How to Report Bad Landlords: A Guide for Tenants and Property Managers

bad landlords

Depending on who you ask, landlords are either contributing to the positive social fabric of a neighborhood or they are social parasites. While it’s not fair to demonize all landlords, many bad landlords have gotten away with crimes for decades without being held accountable. With the help of federal and local authorities, they are held responsible for problems at their properties.

Here are the three best ways to report bad landlords.

1. Try Information or 311

Depending on the severity of your complaint, you may just need to tell someone that your landlord is negligent. Landlords that leave trash around or don’t fix things that they’re supposed to can be reported to local or city authorities.

Often, information lines or 311 calls can ensure that your complaint gets logged and that the local authorities follow up. With the help of 311 or information, you can register a formal complaint and have the city back you up.

When reporting a landlord, authorities will sometimes ask for personal information. Most allow you to complain anonymously. If your landlord is violating a law and you know it, reporting via 311 anonymously can protect you from your landlord’s responses.

2. Seek Out Non-Profits

In most cities and states, there are non-profit tenants’ associations. There might even be one that covers your home that you don’t know about yet.

Go on to a search engine and type “(your city and state) housing association” or “tenants association”. You’ll come up with results that can help you solve the problems you’re dealing with.

Perhaps you don’t want to get the law involved yet. If this is the case, these associations can give you advice on how to report a bad landlord without taking things that far. Often a letter that’s signed by multiple tenants is enough.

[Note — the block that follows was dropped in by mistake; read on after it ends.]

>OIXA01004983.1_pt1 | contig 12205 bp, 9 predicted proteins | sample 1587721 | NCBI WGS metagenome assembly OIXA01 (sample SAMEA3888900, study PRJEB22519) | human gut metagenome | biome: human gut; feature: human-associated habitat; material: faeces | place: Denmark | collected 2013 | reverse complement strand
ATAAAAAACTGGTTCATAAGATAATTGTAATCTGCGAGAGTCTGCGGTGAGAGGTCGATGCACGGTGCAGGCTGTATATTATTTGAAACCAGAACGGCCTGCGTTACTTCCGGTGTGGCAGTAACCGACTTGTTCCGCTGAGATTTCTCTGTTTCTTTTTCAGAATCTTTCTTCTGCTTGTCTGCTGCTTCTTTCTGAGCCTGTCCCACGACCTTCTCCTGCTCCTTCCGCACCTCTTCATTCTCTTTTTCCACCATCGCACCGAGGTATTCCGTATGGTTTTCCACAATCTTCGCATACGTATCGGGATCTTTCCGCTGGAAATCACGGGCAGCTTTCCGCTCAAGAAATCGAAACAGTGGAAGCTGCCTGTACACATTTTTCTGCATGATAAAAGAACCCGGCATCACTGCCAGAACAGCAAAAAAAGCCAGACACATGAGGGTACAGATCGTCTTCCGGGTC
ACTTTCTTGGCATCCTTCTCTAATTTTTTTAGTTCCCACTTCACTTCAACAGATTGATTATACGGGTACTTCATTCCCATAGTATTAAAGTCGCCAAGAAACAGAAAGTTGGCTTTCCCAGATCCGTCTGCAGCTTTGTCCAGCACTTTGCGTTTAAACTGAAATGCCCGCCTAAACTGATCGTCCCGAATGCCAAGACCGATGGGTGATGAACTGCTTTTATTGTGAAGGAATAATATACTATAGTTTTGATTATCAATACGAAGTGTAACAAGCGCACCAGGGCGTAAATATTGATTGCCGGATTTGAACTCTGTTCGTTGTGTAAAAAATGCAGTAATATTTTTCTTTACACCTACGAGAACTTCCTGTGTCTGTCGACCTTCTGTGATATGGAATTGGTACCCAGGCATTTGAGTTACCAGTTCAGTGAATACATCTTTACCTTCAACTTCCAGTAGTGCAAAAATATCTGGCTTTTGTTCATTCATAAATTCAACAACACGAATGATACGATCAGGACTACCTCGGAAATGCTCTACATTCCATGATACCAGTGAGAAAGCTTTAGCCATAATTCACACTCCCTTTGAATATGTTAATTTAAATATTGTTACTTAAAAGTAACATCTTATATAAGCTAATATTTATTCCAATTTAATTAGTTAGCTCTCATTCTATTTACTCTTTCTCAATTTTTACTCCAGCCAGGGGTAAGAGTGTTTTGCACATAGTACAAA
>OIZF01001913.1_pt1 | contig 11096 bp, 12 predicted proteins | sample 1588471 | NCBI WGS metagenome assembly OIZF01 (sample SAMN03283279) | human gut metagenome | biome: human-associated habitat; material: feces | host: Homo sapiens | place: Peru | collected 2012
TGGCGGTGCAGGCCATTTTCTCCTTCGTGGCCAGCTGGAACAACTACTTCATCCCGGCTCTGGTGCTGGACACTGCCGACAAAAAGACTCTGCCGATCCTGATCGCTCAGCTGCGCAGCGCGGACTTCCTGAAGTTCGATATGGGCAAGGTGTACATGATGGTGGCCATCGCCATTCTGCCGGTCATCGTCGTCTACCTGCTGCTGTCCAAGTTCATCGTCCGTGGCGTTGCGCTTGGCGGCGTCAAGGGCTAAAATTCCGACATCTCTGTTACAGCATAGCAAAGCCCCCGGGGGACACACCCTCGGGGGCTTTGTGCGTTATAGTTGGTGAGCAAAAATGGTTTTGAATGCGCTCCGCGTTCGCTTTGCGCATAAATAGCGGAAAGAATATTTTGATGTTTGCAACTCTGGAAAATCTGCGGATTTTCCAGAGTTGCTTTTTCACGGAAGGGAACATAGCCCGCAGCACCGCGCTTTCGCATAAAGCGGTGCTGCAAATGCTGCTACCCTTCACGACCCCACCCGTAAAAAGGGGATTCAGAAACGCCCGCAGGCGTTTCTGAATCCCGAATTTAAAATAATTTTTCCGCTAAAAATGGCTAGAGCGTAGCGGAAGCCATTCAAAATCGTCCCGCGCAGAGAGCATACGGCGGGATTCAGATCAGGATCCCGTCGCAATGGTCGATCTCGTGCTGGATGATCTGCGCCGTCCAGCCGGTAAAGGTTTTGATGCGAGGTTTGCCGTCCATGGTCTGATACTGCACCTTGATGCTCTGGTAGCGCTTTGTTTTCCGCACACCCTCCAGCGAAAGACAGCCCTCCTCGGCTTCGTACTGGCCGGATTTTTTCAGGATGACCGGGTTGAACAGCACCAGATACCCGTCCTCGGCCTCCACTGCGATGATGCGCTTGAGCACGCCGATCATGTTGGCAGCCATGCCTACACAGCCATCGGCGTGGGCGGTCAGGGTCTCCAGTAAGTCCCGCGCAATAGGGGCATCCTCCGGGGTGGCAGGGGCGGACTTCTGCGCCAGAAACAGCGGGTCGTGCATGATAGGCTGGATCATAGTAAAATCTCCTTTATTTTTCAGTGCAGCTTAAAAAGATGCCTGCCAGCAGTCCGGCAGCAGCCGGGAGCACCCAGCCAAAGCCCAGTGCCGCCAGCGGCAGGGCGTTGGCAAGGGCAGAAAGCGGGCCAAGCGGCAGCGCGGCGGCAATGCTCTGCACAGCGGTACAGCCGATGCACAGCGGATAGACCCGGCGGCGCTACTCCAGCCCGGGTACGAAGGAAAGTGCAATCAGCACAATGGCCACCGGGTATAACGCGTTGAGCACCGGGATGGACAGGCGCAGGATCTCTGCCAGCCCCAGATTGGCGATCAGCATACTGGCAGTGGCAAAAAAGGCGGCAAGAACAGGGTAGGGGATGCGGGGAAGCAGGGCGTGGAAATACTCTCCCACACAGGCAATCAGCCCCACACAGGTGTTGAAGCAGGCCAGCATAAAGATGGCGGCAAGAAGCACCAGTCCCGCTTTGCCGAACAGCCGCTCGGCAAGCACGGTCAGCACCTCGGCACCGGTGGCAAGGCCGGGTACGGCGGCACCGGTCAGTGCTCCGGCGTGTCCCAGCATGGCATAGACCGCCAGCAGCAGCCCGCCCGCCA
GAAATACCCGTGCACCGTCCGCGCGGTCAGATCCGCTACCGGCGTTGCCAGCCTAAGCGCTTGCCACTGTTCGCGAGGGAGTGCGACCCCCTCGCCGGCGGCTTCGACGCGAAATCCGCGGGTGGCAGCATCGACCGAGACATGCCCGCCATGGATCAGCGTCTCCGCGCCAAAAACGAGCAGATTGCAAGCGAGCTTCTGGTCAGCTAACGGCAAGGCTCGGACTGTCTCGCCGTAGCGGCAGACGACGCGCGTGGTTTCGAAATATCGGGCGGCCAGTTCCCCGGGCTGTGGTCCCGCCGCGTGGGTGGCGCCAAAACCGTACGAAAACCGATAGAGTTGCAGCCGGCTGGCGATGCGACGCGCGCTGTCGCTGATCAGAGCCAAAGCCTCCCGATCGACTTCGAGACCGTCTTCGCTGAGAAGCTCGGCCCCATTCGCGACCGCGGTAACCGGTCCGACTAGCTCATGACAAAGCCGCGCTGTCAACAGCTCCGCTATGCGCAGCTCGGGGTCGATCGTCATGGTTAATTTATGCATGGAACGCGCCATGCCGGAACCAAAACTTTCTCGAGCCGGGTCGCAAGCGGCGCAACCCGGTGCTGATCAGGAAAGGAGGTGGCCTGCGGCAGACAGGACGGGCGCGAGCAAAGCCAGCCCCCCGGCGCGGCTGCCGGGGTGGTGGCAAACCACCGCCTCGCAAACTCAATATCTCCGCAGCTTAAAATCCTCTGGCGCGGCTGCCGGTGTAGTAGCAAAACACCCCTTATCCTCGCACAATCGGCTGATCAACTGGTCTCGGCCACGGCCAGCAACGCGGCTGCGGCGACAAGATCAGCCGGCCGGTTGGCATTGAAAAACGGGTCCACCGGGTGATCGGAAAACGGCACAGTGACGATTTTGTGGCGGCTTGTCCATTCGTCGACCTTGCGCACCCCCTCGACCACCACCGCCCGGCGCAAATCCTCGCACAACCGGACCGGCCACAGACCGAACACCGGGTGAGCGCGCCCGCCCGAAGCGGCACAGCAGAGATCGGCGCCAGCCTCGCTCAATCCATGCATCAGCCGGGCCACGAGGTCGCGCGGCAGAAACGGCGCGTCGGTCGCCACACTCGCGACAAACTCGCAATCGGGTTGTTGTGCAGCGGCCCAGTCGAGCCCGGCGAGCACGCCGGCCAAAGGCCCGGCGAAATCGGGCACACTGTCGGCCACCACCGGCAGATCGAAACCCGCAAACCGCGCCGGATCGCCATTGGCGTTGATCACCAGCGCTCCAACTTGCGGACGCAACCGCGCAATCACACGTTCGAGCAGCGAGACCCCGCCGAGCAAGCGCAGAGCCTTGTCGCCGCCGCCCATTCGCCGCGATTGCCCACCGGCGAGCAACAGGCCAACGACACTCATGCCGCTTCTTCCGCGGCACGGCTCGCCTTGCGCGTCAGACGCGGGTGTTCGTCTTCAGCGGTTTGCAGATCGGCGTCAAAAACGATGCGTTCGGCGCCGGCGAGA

If your landlord receives emails, these tenant associations can help you craft the perfect message.

3. Contact HUD

Many people who live in state- or city-controlled housing deal with landlord issues. Sometimes your bad landlord is the city and if this is the case, it can feel like there’s no way out.

Thankfully there is accountability within HUD and other housing authorities. IF you haven’t heard from your landlord or supervisor about a problem that needs to be fixed, contact the housing authority.

If your apartment is controlled by city or state laws or if you’re part of a housing program, you can probably be protected by HUD. A violation from HUD will send the fear of god into your landlord, which might be what it takes when you’re dealing with serious issues.

Bad Landlords Need Accountability

Without accountability, bad landlords get paid to provide unethical living conditions for people who can’t afford to own their home. An unethical landlord must be held accountable so that their tenants can live fairly in healthy and reasonable conditions. Thankfully, there are resources for people being abused by their landlords.

If you want to know more about your landlord, check out our guide for seeking a landlords credit report.

The Renters’ Rights All Tenants Should Know

renters' rights

Even though America is largely a country of homeowners, over 75 million households still live in rented homes. While homeownership offers many freedoms (like you can live with as many pets as the property can accommodate), renting comes with restrictions.

But, when do these renter restrictions cross the line? Did you know that as a renter, you have rights entrenched in law?

This article is all about renters’ rights. A decent understanding of these rights will enable you to make the most of living in a rented property.

The Right to Non-discrimination

The landlord reserves the right to approve or reject a tenant’s application.

You’ve probably come across this statement in your rental or lease application forms. And rightly so, there are legitimate reasons a landlord can deny your application. Common reasons include:

  • Bad credit
  • No verifiable source of income
  • Past evictions
  • Unsatisfactory references
  • Criminal background.